Montgomery Co. schools urges teachers to ‘align’ social media posts with ‘system’s values’

Teachers and staff at Montgomery County Public Schools in Maryland are strongly urged to watch what they say on social media and make sure it “aligns” with the “system’s values” after four teachers were put on administrative leave.

According to a letter sent by the school system’s chief operating officer, Brian Hull, there has been a rise of “staff accounts being reported on,” which Montgomery County Public Schools had to follow up on.

“Social media activities may attract public attention, and nothing online is truly private,” Hull wrote. “Even in your private lives and when on social media, it’s essential to align with our school system’s values, uphold professionalism, and preserve your ability to serve the Montgomery County community.”

The letter said that all Montgomery County school employees should assume that nothing is truly private that they post online.

“Avoid assuming anonymity online, as the line between professional and personal is often blurred in the digital realm,” the letter said.

The letter also warned that there could be consequences for those posts on social media that do not adhere to the school system’s code of conduct.

“Employees should not post social media content that violates Board policy or MCPS regulations because such conduct may be subject to progressive discipline,” the letter said.

The Jewish Community Relations Council of the Greater Washington area Associate Director Guila Franklin Siegel says what a teacher posts online can impact children in school. “That is not something that that teacher can keep separate from their work life, it will be seen immediately, it will go viral. And how can a Jewish child, especially an Israeli child, be expected to sit in that teacher’s classroom?” she said.

This comes at a time when four middle school teachers have come under fire for controversial statements made on social media and through shared expressions.

Anike Robinson, who teaches at Westland Middle School, and Angela Wolf of Takoma Park Middle School were placed on leave due to making social media posts that were deemed by administrators as antisemitic, according to community letters sent out from their respective schools.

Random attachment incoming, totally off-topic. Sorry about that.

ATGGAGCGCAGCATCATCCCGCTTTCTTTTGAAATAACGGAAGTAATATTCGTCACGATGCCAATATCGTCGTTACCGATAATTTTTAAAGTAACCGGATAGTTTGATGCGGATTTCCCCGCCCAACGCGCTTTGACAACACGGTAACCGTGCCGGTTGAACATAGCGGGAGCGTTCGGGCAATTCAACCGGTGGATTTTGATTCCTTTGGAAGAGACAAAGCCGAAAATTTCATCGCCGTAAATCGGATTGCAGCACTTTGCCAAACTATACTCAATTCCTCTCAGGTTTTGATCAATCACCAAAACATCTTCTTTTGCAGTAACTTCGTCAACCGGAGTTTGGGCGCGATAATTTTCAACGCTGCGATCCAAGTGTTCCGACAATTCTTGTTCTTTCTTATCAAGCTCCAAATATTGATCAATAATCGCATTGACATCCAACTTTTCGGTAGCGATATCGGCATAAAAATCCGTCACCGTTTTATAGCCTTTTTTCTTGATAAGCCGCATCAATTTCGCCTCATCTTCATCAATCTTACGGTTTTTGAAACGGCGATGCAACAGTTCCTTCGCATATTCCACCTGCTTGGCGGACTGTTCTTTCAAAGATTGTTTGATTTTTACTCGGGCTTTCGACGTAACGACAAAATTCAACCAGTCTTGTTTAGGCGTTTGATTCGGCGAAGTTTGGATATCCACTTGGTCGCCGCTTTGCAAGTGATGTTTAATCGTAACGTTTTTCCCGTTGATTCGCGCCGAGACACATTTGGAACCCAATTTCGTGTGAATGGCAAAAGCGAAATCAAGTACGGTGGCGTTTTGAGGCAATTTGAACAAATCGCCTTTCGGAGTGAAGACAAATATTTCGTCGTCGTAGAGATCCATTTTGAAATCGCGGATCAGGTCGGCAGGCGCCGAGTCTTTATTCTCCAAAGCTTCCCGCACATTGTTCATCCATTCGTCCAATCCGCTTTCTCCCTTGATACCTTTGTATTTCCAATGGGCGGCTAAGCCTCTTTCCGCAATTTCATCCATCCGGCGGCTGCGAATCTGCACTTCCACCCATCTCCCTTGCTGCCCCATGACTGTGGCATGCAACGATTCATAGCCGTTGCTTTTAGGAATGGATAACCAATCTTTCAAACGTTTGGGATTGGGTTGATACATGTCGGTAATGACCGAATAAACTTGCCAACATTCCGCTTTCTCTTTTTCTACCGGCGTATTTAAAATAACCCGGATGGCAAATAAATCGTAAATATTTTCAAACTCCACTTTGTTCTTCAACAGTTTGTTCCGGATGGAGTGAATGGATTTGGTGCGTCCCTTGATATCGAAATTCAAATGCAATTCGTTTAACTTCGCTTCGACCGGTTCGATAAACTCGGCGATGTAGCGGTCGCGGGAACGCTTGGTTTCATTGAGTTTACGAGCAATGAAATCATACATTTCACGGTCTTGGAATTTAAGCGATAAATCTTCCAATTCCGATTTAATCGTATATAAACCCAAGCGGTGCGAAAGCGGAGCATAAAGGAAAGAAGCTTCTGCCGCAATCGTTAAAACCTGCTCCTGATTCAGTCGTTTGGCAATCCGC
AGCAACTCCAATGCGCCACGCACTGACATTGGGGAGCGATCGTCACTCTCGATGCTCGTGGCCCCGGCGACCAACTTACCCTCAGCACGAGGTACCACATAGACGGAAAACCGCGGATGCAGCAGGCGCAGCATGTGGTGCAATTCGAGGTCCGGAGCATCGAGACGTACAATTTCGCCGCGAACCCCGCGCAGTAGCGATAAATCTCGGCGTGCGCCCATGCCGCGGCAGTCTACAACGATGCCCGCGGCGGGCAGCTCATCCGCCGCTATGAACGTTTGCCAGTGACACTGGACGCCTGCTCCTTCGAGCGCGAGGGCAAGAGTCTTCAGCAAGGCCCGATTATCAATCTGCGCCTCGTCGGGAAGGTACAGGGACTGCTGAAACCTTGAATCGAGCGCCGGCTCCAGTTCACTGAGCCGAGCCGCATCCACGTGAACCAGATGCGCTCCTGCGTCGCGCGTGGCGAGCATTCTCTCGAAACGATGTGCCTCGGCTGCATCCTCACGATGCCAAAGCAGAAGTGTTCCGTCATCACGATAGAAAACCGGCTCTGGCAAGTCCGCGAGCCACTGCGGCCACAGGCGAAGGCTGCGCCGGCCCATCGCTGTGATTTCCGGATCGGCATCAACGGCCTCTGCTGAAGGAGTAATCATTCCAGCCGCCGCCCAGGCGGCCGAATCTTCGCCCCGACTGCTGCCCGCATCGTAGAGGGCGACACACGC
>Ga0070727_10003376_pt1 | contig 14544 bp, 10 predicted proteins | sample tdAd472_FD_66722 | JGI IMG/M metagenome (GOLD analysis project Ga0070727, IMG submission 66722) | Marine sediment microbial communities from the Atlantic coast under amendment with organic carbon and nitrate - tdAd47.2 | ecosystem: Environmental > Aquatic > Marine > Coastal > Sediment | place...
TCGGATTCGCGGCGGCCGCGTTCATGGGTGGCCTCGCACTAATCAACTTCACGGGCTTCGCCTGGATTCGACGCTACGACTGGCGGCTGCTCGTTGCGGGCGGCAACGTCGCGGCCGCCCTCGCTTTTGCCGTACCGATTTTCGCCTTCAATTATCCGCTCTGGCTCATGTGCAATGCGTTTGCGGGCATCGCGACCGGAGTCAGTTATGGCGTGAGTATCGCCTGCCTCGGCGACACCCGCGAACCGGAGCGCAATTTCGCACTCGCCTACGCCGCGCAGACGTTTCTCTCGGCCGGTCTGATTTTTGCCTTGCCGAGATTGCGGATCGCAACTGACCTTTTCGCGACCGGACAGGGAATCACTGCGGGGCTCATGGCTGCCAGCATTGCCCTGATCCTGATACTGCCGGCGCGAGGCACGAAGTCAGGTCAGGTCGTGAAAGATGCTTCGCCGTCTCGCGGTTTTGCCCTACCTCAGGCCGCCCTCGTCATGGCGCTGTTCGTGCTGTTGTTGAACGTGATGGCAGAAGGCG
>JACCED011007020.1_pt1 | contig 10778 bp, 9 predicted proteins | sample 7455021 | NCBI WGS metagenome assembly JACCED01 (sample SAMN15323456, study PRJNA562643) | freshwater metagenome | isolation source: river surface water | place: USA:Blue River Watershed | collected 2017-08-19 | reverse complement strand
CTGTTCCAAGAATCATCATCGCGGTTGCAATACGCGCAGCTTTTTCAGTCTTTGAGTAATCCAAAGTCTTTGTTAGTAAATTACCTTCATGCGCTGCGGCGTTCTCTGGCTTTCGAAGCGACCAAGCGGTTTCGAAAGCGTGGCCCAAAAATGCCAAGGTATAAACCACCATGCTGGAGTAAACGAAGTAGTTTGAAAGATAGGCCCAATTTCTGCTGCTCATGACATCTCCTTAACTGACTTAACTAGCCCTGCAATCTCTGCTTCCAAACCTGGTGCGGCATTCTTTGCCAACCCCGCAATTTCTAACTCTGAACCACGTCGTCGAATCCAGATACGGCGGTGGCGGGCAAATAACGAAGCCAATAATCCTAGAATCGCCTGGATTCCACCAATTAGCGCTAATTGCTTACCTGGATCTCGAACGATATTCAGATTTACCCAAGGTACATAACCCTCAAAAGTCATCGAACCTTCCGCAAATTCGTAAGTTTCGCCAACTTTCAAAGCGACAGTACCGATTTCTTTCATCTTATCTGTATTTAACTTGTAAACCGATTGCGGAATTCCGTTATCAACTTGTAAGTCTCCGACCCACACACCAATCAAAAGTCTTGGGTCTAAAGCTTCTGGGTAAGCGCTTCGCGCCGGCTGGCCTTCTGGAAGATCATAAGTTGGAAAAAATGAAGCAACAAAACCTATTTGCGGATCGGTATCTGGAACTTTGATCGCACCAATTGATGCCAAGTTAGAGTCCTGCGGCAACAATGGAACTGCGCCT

Last month, Sabrina Khan-Williams, who teaches world studies at Tilden Middle School in Rockville, was put on administrative leave after allegedly posting messages on Facebook that were deemed “antisemitic in nature.”

Those instances led to Heather Carroll-Fisher, executive director for the Montgomery County Education Association, issuing a letter to MCPS, requesting that they “cease and desist issuing letters” on personnel matters regarding those teachers until they conduct a fair investigation.

“The letters distributed to school communities are damaging the reputations of these employees and creating potential hostile working environments to which they may have to return,” Carroll-Fisher wrote.

Hajur El-Haggan, a teacher at Argyle Middle School and who is Muslim, was also put on leave for a pro-Palestinian statement she used on her email signature.

“Their responsibility is to make sure that all children in their classrooms feel safe with them. That their students can feel completely respected for who they are by their educators,” Siegel said.

WTOP’s Grace Newton contributed to this report. 

Tadiwos Abedje

Tadi Abedje is a freelance digital writer/editor for WTOP. He was born in Washington, D.C., and grew up in Northern Virginia. Journalism has been his No. 1 passion since he was a kid and he is blessed to be around people, telling their stories and sharing them with the world.

Federal News Network Logo
Log in to your WTOP account for notifications and alerts customized for you.

Sign up